Dr. Schwartzberg Tommy John Surgery
Ulnar collateral ligament (UCL) reconstruction is performed on athletes, most commonly baseball pitchers, when they tear this important stabilizing ligament in their throwing elbow and the nonsurgical treatment options have failed.
Named Tommy John surgery outside of the medical field, this procedure was first performed in 1974 by Dr. Frank Jobe on Major League Baseball pitcher Tommy John. At the time of the original Tommy John surgery, Dr. Jobe put his chances of recovering from the ligament injury at one in 100. Today, literature says that number is closer to the 90 percent mark thanks to advances in technology and modern medicine.
“When the ulnar collateral ligament sustains a tear, the throwing athlete often complains of pain on the inside, or medial, part of the elbow as well as a loss of velocity and control on their pitch,” says Randy S. Schwartzberg, M.D., a board-certified sports medicine specialist at Orlando Orthopaedic Center. “If non-surgical treatment fails for the UCL tear, the surgical treatment involves replacing the ligament with a tendon graft.”
To ensure that the UCL can return to functioning as the stabilizing structure of the elbow, a complete replacement is necessary. Although it can heal, it often heals in a lengthened position, resulting in a loose condition that can hinder the throwing athlete from ever returning to the type of play they were accustomed to prior to ligament injury.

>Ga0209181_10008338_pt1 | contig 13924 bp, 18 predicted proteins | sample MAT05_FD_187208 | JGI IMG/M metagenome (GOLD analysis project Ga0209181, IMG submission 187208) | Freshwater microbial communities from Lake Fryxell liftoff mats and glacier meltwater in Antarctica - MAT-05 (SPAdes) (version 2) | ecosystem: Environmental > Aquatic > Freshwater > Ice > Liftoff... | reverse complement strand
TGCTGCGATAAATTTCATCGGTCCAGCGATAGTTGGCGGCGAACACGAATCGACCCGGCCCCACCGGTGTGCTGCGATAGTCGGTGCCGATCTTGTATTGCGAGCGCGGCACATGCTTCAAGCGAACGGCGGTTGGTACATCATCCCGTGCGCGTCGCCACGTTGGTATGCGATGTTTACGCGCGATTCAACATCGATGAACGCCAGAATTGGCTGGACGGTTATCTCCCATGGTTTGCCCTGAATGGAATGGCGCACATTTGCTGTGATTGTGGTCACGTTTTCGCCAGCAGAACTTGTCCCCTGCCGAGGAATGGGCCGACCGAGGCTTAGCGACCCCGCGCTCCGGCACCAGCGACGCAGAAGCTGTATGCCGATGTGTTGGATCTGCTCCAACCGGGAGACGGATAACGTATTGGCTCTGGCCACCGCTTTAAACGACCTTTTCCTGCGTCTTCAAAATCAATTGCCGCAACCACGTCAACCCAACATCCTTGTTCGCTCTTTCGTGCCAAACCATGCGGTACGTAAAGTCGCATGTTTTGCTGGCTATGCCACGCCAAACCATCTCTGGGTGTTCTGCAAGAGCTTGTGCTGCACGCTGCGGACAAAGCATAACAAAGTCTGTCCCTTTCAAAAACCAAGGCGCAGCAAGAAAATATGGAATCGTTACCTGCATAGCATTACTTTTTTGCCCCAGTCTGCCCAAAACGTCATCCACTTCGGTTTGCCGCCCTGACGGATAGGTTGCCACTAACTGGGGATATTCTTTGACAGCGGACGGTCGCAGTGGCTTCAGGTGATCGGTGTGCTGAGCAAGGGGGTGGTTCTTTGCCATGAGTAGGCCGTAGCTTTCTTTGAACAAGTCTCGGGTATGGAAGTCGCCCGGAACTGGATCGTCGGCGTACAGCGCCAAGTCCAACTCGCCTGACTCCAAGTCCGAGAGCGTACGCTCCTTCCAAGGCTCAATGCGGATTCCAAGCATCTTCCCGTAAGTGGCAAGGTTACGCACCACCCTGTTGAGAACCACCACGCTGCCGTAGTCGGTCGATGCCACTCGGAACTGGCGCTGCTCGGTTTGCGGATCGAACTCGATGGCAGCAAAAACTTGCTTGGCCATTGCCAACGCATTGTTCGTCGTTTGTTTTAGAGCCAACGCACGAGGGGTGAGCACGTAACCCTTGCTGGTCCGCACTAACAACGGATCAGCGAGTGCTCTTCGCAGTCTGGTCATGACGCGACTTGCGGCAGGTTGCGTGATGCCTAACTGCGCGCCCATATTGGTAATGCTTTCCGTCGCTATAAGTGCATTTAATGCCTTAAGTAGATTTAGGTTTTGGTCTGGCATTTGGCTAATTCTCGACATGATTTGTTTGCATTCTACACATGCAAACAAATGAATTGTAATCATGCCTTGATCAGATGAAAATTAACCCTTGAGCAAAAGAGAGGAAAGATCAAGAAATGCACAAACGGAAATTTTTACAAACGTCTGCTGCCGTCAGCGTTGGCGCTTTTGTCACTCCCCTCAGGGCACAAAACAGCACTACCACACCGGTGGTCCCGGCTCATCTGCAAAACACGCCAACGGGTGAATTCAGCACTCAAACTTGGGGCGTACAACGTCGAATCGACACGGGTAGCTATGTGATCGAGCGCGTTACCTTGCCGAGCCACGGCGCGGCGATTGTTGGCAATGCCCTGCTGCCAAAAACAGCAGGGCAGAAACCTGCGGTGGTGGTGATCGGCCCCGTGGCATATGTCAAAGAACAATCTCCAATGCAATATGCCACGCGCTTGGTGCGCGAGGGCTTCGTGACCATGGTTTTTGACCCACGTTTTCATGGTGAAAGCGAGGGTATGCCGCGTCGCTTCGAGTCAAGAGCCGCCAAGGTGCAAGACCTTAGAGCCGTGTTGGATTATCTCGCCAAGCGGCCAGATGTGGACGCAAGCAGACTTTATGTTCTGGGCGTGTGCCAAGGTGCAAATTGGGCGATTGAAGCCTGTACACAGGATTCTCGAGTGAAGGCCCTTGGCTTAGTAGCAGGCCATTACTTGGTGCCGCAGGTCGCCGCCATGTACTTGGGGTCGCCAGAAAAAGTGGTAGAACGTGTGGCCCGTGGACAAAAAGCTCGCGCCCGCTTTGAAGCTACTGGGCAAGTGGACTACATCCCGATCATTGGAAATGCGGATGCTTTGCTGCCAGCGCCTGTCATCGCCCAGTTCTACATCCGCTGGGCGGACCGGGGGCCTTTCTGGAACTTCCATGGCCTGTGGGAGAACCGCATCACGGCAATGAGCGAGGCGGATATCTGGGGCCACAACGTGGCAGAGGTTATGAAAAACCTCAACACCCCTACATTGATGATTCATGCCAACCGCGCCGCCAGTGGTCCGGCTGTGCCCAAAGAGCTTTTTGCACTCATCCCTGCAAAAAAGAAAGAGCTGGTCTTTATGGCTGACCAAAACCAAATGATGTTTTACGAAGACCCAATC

“Damage to the ulnar collateral ligament can occur suddenly or gradually after continued stress on the throwing athlete’s elbow,” says Dr. Schwartzberg. Before discussing Tommy John surgery in-depth, the following is background on ulnar collateral ligament tears.
What Are the Risk Factors for Tommy John Surgery?
Dr. Burkhart Tommy John Surgery
Risk factors for tearing the UCL involve excessive use or repeated stress being placed on the ligament. In day-to-day activities, it’s very rare to injure the ulnar collateral ligament ligament. Most injuries occur in baseball because of the intense overhead motion and force used when winding up and releasing hundreds of pitches. Ultimately, the UCL becomes compromised and tears.
“Other risk factors may include contact sports where one may fall on an outstretched hand, ultimately dislocating their elbow,” says Bradd G. Burkhart, M.D., a board-certified sports medicine specialist and colleague of Dr. Schwartzberg’s at Orlando Orthopaedic Center.
“We also see UCL ligament tears in other overhead athletes, such as volleyball and tennis players as well. Throwing mechanics and form also contribute to risk factors of the injury.”
What Are the Symptoms of a UCL Injury?
Symptoms of a UCL injury that may ultimately lead to Tommy John surgery and a complete ligament reconstruction include pain on the inner side of the elbow. Many athletes also note a “pop” or “tearing” sensation at the site of the injury, according to Dr. Schwartzberg.
“Then swelling and bruising may be noticeable after roughly 24 hours post injury,” he says. “Athletes will also notice newfound elbow stiffness and they may feel a slight numbness or tingling in the small and ring fingers of the injured arm.”
Can a UCL Injury Be Treated Non-Surgically?
A mild tear to the ulnar collateral ligament may heal on its own. Non-surgical treatment for the ligament tear consists of medications, ice and rest to relieve pain and swelling. Functional rehabilitation supervised by a skilled sports medicine athletic trainer or physical therapist is the most important component of non-surgical management.